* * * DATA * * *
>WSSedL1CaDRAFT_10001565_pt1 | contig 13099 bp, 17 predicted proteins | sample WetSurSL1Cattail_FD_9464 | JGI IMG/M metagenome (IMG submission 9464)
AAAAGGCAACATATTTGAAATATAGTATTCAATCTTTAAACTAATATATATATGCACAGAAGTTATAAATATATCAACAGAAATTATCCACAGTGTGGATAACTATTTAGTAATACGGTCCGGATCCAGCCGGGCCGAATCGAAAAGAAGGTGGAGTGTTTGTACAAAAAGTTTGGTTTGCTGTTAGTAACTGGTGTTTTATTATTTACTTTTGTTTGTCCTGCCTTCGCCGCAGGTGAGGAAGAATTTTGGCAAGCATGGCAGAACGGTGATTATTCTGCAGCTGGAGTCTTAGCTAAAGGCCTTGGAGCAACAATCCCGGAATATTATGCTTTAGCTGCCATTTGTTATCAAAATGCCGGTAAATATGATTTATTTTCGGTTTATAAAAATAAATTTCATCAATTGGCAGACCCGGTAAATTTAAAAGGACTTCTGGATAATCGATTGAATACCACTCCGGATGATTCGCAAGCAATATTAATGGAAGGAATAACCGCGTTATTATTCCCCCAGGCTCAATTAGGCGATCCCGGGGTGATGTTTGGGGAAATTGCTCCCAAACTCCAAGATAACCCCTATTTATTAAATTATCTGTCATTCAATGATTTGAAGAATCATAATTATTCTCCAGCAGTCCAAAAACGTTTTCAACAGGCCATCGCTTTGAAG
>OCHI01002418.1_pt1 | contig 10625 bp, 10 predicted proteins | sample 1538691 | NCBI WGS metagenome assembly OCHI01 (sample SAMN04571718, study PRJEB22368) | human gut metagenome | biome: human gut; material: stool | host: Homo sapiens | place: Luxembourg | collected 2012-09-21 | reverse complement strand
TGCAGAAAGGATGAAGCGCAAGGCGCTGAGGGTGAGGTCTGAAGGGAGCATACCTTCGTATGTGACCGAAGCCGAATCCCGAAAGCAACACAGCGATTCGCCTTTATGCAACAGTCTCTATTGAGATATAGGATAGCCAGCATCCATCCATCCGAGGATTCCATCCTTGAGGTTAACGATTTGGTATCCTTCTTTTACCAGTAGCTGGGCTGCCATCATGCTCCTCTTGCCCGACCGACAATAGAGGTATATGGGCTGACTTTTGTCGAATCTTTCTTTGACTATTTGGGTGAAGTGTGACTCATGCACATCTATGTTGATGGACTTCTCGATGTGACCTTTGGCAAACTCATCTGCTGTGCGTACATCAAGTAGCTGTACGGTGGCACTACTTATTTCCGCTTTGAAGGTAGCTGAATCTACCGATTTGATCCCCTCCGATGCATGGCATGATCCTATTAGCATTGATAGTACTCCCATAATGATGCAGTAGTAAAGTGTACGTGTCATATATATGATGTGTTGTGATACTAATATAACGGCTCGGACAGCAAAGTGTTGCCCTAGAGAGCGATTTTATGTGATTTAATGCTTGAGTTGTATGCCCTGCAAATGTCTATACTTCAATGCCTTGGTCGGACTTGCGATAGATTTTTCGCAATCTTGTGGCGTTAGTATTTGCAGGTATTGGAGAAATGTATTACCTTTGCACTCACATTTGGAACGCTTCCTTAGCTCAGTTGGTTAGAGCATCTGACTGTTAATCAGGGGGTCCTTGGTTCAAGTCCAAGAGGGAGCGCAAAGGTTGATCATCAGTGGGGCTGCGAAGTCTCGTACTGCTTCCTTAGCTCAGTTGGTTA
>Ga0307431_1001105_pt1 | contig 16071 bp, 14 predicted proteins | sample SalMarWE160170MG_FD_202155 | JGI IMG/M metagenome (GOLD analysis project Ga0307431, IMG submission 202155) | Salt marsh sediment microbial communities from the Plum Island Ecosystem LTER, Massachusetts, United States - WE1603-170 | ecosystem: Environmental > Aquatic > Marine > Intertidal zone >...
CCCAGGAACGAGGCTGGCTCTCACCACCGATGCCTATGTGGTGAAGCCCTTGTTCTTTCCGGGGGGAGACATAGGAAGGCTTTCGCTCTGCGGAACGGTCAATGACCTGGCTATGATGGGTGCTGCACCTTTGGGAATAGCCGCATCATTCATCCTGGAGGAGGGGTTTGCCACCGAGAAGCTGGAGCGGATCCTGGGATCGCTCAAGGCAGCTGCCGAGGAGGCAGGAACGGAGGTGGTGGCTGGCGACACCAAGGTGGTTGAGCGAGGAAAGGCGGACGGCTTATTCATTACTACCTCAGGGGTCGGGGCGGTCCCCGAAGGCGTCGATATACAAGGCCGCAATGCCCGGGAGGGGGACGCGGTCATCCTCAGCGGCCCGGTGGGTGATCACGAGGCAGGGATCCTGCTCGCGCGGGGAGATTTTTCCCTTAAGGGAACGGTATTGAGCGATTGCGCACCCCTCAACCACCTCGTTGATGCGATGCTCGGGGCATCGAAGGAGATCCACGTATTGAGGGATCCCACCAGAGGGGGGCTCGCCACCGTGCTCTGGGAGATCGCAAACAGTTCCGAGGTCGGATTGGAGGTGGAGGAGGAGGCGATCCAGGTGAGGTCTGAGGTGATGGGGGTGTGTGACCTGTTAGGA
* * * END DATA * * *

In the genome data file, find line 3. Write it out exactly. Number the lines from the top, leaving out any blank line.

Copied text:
>OCHI01002418.1_pt1 | contig 10625 bp, 10 predicted proteins | sample 1538691 | NCBI WGS metagenome assembly OCHI01 (sample SAMN04571718, study PRJEB22368) | human gut metagenome | biome: human gut; material: stool | host: Homo sapiens | place: Luxembourg | collected 2012-09-21 | reverse complement strand